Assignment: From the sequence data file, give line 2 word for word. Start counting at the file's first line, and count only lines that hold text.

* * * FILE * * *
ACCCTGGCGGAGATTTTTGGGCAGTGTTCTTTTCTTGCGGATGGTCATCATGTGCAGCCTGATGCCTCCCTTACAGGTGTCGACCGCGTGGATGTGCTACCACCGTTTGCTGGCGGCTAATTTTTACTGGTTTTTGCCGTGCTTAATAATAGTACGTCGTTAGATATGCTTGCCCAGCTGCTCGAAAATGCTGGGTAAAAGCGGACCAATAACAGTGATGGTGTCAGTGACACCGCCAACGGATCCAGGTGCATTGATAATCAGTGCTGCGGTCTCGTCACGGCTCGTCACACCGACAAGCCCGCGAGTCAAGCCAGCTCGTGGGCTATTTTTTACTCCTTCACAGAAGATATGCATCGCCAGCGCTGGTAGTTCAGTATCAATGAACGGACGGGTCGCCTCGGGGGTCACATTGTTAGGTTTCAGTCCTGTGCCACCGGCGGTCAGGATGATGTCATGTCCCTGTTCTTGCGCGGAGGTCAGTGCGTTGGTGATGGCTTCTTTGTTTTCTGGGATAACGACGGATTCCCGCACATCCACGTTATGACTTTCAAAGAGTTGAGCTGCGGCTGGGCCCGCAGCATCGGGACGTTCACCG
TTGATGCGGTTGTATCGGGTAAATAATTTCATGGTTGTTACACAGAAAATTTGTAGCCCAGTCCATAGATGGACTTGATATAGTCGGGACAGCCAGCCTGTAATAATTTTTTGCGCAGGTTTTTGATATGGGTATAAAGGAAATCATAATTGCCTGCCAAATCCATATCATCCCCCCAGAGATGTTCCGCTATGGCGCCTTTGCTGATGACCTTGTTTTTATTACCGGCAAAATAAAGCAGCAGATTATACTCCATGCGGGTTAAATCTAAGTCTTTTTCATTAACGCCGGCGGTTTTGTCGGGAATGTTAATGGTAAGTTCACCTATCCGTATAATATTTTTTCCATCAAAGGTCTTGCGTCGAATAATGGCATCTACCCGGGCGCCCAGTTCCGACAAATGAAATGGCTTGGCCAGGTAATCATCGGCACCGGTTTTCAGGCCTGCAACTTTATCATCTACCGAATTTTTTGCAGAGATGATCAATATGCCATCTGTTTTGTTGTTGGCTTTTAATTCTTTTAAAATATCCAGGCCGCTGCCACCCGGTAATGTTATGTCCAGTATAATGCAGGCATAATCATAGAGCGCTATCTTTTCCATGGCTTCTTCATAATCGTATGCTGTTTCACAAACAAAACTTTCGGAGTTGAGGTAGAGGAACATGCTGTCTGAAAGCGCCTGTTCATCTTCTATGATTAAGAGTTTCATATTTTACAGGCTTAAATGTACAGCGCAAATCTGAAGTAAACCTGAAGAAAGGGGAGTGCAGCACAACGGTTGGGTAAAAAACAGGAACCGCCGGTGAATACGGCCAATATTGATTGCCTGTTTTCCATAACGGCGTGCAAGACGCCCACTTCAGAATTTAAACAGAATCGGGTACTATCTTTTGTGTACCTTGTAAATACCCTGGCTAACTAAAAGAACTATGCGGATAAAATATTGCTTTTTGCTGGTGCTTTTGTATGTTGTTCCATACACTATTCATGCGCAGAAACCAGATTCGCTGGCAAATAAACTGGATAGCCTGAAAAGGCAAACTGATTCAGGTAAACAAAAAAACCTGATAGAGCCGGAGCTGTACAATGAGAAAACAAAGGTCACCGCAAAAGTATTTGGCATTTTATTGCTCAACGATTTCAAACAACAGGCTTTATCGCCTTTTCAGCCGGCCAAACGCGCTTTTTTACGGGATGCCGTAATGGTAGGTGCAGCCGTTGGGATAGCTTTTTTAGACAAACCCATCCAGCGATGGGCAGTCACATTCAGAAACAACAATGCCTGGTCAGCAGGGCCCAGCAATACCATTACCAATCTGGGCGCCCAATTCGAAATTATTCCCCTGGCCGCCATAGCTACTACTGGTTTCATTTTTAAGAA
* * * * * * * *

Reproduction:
TTGATGCGGTTGTATCGGGTAAATAATTTCATGGTTGTTACACAGAAAATTTGTAGCCCAGTCCATAGATGGACTTGATATAGTCGGGACAGCCAGCCTGTAATAATTTTTTGCGCAGGTTTTTGATATGGGTATAAAGGAAATCATAATTGCCTGCCAAATCCATATCATCCCCCCAGAGATGTTCCGCTATGGCGCCTTTGCTGATGACCTTGTTTTTATTACCGGCAAAATAAAGCAGCAGATTATACTCCATGCGGGTTAAATCTAAGTCTTTTTCATTAACGCCGGCGGTTTTGTCGGGAATGTTAATGGTAAGTTCACCTATCCGTATAATATTTTTTCCATCAAAGGTCTTGCGTCGAATAATGGCATCTACCCGGGCGCCCAGTTCCGACAAATGAAATGGCTTGGCCAGGTAATCATCGGCACCGGTTTTCAGGCCTGCAACTTTATCATCTACCGAATTTTTTGCAGAGATGATCAATATGCCATCTGTTTTGTTGTTGGCTTTTAATTCTTTTAAAATATCCAGGCCGCTGCCACCCGGTAATGTTATGTCCAGTATAATGCAGGCATAATCATAGAGCGCTATCTTTTCCATGGCTTCTTCATAATCGTATGCTGTTTCACAAACAAAACTTTCGGAGTTGAGGTAGAGGAACATGCTGTCTGAAAGCGCCTGTTCATCTTCTATGATTAAGAGTTTCATATTTTACAGGCTTAAATGTACAGCGCAAATCTGAAGTAAACCTGAAGAAAGGGGAGTGCAGCACAACGGTTGGGTAAAAAACAGGAACCGCCGGTGAATACGGCCAATATTGATTGCCTGTTTTCCATAACGGCGTGCAAGACGCCCACTTCAGAATTTAAACAGAATCGGGTACTATCTTTTGTGTACCTTGTAAATACCCTGGCTAACTAAAAGAACTATGCGGATAAAATATTGCTTTTTGCTGGTGCTTTTGTATGTTGTTCCATACACTATTCATGCGCAGAAACCAGATTCGCTGGCAAATAAACTGGATAGCCTGAAAAGGCAAACTGATTCAGGTAAACAAAAAAACCTGATAGAGCCGGAGCTGTACAATGAGAAAACAAAGGTCACCGCAAAAGTATTTGGCATTTTATTGCTCAACGATTTCAAACAACAGGCTTTATCGCCTTTTCAGCCGGCCAAACGCGCTTTTTTACGGGATGCCGTAATGGTAGGTGCAGCCGTTGGGATAGCTTTTTTAGACAAACCCATCCAGCGATGGGCAGTCACATTCAGAAACAACAATGCCTGGTCAGCAGGGCCCAGCAATACCATTACCAATCTGGGCGCCCAATTCGAAATTATTCCCCTGGCCGCCATAGCTACTACTGGTTTCATTTTTAAGAA